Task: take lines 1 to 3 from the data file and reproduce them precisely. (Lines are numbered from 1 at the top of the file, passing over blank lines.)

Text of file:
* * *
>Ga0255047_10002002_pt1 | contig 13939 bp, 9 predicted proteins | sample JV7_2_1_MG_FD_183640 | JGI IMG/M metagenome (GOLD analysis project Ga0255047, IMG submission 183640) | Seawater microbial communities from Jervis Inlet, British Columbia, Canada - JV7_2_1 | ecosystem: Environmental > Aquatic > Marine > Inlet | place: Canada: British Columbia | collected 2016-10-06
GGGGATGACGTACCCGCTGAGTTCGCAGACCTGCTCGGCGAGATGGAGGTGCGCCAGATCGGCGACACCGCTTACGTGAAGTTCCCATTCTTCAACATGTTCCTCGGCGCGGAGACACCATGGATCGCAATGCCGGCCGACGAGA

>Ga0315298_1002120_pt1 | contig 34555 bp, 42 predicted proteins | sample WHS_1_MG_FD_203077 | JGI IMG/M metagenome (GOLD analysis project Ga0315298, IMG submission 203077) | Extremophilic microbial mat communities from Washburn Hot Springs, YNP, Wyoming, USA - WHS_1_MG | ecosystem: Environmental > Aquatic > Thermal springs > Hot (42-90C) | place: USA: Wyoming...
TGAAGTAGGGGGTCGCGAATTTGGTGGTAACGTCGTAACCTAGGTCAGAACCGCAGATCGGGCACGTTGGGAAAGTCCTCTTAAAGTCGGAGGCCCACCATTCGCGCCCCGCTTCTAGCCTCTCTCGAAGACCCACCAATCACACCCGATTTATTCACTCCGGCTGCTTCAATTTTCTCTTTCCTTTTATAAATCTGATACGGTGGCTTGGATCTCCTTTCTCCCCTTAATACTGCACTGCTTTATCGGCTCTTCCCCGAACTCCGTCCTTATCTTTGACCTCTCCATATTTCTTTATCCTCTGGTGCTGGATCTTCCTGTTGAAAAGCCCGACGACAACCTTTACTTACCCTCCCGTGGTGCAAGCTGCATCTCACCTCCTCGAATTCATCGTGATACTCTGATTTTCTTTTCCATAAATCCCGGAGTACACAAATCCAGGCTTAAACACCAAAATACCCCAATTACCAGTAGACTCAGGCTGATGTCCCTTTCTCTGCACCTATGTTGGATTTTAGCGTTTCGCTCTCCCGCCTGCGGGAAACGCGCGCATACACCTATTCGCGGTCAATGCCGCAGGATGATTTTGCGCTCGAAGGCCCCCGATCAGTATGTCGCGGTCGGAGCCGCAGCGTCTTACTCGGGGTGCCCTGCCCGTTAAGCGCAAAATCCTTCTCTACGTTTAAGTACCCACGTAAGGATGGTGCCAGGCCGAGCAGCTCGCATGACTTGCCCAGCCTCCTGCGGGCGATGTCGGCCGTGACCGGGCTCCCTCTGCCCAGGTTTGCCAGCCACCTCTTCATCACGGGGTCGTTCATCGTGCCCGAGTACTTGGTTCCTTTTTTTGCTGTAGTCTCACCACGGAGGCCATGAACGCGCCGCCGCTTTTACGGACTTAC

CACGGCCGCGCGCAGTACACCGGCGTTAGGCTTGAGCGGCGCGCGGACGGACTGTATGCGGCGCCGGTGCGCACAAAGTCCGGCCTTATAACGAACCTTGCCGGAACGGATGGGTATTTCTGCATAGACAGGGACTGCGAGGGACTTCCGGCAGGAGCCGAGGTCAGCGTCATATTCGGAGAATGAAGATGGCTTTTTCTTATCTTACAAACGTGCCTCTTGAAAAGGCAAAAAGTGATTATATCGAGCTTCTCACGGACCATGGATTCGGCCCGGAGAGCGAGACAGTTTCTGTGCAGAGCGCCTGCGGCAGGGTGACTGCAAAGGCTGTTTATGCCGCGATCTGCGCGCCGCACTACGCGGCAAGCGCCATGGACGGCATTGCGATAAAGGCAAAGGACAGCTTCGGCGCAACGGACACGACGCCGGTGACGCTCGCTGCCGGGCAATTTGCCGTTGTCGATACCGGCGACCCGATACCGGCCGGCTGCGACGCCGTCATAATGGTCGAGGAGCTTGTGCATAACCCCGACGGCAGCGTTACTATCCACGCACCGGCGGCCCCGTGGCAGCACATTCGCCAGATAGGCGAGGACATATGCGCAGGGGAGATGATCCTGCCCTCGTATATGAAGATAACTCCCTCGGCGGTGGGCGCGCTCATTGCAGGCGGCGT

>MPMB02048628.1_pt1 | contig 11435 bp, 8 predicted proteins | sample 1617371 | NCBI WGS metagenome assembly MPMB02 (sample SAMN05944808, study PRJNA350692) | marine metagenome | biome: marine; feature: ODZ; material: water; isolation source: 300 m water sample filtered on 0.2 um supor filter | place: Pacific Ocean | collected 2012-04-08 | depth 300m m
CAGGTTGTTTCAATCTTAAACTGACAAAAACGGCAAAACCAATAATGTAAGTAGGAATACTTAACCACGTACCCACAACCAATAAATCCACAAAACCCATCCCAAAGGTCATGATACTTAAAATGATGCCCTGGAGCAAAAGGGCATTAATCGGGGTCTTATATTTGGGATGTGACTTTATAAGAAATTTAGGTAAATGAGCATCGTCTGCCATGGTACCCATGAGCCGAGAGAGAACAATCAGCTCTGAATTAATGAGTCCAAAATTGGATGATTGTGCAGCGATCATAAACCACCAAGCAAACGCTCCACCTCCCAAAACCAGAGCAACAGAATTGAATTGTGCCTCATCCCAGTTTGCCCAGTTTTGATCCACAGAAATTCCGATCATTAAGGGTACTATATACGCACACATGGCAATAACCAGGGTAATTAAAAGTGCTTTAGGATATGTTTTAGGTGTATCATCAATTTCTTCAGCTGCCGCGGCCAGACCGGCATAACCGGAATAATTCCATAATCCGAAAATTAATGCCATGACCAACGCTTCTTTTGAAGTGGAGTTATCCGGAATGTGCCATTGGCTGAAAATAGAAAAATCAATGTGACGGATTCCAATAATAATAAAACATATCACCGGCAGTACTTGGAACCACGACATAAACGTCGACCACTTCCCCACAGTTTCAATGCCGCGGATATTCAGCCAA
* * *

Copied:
>Ga0255047_10002002_pt1 | contig 13939 bp, 9 predicted proteins | sample JV7_2_1_MG_FD_183640 | JGI IMG/M metagenome (GOLD analysis project Ga0255047, IMG submission 183640) | Seawater microbial communities from Jervis Inlet, British Columbia, Canada - JV7_2_1 | ecosystem: Environmental > Aquatic > Marine > Inlet | place: Canada: British Columbia | collected 2016-10-06
GGGGATGACGTACCCGCTGAGTTCGCAGACCTGCTCGGCGAGATGGAGGTGCGCCAGATCGGCGACACCGCTTACGTGAAGTTCCCATTCTTCAACATGTTCCTCGGCGCGGAGACACCATGGATCGCAATGCCGGCCGACGAGA

>Ga0315298_1002120_pt1 | contig 34555 bp, 42 predicted proteins | sample WHS_1_MG_FD_203077 | JGI IMG/M metagenome (GOLD analysis project Ga0315298, IMG submission 203077) | Extremophilic microbial mat communities from Washburn Hot Springs, YNP, Wyoming, USA - WHS_1_MG | ecosystem: Environmental > Aquatic > Thermal springs > Hot (42-90C) | place: USA: Wyoming...